We started out at the river, at what used to be a county-owned education center. To our disgust, we found they'd put up fences around everything and were charging admission. We couldn't even get to the toilets without paying $5. The ponds were behind the fence. The wetlands boardwalks were behind the fence. Very irritating.
So we went downstream aways, to a city park that was still a city park. We saw Mourning Dove, a male Northern Cardinal, Canada Geese (of course), a Brown Thrasher, grackles, and more.
Sadly, last night's thunderstorms had blown a baby Northern Mockingbird out of the nest. The parents were squawking around us but we didn't realize why until we saw him on the ground. He was still in his pinfeathers. He died in my hand while we were trying to figure out the best place to put him. The instant he died the parents stopped fussing. How do they know?
I carried my 300mm lens, and took about 145 shots. On the first pass through in Adobe, I winnowed that down to about 110. The biggest disappointment was the Red-shouldered Hawk: The center had one in rehab, and another was in a pine tree overhead, calling back and forth to each other. I took easily a dozen shots of the wild one, and not one was in focus. Either I was bobbling the long lens or, more likely, absent-mindedly left it on auto-focus. The field was too busy, what with a brown bird and branches and pine needles and stuff, and I always forget that the autofocus can't cope with that.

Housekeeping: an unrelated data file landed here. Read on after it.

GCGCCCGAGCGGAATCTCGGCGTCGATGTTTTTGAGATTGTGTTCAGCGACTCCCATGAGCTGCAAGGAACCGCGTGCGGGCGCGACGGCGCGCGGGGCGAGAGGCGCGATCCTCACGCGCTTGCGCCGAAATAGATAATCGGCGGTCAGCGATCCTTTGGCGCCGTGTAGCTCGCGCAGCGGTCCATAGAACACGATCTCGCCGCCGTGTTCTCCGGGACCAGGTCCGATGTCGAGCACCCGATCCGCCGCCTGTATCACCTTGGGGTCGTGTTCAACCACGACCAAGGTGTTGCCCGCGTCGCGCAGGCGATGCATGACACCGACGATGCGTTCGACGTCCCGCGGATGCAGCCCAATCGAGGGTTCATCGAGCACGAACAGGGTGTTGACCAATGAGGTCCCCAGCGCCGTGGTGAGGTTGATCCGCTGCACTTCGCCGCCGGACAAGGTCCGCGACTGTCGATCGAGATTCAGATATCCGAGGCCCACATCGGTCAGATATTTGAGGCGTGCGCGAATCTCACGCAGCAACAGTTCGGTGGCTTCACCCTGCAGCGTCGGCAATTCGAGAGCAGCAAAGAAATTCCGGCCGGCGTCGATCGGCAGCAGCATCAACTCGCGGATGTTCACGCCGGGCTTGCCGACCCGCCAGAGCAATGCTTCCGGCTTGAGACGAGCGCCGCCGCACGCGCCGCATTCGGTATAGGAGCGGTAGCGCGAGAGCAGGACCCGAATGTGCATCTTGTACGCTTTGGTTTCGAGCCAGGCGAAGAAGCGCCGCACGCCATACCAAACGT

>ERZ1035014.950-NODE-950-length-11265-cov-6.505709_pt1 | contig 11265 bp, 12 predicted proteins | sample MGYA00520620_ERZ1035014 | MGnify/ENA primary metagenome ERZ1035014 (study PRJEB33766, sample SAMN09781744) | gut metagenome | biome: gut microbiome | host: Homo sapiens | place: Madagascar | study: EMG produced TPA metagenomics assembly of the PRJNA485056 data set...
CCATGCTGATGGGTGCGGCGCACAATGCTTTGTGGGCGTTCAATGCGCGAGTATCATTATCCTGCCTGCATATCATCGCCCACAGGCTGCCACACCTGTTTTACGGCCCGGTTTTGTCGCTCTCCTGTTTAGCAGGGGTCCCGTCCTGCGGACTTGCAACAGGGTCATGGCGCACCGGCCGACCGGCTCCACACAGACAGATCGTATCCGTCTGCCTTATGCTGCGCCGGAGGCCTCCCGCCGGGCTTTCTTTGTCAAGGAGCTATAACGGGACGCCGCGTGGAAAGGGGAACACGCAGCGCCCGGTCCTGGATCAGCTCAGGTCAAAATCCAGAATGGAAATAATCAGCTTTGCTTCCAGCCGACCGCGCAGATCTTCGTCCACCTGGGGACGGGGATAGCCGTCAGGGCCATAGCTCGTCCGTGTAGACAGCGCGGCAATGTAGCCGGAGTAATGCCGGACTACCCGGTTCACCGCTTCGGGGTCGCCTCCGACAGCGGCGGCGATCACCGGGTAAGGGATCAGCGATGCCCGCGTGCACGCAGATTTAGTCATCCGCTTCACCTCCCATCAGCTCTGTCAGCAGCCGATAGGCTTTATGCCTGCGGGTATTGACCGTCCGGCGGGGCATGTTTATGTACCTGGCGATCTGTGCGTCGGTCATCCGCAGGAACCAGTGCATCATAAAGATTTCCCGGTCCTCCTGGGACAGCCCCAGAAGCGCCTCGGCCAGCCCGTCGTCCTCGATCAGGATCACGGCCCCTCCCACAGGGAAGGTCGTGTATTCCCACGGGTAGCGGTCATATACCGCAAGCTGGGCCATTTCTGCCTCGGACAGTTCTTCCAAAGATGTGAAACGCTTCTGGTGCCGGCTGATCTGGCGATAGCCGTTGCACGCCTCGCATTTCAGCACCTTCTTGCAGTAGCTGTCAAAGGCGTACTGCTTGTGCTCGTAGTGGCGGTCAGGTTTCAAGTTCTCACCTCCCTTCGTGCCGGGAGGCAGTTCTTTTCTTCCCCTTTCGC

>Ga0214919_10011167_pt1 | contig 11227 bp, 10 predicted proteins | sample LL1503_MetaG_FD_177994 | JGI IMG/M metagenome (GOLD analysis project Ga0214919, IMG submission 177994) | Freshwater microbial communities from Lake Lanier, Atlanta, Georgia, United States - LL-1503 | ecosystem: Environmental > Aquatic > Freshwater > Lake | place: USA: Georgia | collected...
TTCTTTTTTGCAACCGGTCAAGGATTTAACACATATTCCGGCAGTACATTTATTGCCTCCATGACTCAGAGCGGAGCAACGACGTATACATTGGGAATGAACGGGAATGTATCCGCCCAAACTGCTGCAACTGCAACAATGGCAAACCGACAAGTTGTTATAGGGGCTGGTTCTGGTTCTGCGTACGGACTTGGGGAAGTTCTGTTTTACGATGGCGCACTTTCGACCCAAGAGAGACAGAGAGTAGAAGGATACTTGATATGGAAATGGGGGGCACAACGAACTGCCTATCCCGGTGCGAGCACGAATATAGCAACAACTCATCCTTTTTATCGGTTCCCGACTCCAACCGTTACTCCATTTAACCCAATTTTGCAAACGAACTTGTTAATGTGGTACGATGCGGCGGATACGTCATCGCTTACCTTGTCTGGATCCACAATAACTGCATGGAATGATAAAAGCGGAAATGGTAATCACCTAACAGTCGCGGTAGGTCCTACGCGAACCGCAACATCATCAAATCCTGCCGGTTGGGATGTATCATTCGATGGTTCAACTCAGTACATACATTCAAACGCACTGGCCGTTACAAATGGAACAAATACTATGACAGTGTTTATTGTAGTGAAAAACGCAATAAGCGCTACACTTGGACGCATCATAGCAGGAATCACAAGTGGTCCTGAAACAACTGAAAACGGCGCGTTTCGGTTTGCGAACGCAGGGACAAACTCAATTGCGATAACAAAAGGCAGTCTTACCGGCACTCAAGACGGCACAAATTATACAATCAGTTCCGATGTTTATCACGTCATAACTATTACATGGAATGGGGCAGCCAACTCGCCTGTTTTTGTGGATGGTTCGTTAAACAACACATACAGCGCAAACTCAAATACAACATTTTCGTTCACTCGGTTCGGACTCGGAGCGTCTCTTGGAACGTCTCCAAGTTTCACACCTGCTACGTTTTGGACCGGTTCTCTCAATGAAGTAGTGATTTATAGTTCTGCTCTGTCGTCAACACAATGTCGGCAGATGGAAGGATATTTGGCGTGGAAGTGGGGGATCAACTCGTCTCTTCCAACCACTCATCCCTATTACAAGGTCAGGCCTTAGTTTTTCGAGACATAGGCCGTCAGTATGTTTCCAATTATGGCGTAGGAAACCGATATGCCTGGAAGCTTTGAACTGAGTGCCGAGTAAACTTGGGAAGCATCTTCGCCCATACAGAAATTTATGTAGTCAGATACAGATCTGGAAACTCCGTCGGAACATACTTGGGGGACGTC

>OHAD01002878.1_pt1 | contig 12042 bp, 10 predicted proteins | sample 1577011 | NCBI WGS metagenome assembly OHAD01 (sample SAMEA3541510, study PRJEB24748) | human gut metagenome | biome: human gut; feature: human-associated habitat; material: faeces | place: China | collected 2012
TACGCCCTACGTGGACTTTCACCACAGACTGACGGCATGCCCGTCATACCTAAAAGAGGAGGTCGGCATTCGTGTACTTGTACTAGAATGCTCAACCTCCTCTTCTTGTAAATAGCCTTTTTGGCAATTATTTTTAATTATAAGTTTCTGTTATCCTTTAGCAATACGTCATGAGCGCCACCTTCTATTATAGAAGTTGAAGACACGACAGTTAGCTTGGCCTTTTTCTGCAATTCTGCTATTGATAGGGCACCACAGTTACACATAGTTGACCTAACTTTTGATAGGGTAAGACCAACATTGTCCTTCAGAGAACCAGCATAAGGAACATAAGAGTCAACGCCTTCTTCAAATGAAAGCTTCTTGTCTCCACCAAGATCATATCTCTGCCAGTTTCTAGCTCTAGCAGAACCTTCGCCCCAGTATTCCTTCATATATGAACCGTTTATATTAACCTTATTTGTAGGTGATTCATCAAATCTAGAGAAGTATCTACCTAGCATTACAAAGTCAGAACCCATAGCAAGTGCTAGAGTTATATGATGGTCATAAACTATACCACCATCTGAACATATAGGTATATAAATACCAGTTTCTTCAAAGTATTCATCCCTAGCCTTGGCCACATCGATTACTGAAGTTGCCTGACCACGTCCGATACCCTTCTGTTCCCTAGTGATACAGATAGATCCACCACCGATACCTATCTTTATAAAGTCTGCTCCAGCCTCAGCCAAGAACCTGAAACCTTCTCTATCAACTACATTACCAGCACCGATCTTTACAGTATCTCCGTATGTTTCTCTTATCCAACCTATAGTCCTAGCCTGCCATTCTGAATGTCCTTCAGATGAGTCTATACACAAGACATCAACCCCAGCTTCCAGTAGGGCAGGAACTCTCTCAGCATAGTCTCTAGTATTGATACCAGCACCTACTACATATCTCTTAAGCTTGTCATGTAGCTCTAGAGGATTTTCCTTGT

After another dozen or so of an immature Eastern Bluebird with the same problem, I got this:
I love the curve of her body, and the curls of water around her.
And then there was the totally frustrating series of the Bank Swallows feeding their baby that I didn't get.
I'm just gonna have to spring for a monopod. That's all there is to it.